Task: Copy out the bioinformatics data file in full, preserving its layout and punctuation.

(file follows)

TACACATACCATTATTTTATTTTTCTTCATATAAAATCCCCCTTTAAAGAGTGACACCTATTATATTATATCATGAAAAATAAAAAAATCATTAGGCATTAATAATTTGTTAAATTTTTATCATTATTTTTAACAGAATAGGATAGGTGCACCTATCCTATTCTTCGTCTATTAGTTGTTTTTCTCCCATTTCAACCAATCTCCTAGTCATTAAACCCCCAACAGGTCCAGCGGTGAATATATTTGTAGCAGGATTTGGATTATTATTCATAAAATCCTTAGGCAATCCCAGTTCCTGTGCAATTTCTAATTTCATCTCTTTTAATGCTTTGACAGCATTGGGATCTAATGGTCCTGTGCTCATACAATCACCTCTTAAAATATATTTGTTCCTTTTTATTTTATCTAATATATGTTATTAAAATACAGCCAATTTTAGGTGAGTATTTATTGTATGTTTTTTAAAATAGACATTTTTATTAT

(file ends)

TACACATACCATTATTTTATTTTTCTTCATATAAAATCCCCCTTTAAAGAGTGACACCTATTATATTATATCATGAAAAATAAAAAAATCATTAGGCATTAATAATTTGTTAAATTTTTATCATTATTTTTAACAGAATAGGATAGGTGCACCTATCCTATTCTTCGTCTATTAGTTGTTTTTCTCCCATTTCAACCAATCTCCTAGTCATTAAACCCCCAACAGGTCCAGCGGTGAATATATTTGTAGCAGGATTTGGATTATTATTCATAAAATCCTTAGGCAATCCCAGTTCCTGTGCAATTTCTAATTTCATCTCTTTTAATGCTTTGACAGCATTGGGATCTAATGGTCCTGTGCTCATACAATCACCTCTTAAAATATATTTGTTCCTTTTTATTTTATCTAATATATGTTATTAAAATACAGCCAATTTTAGGTGAGTATTTATTGTATGTTTTTTAAAATAGACATTTTTATTAT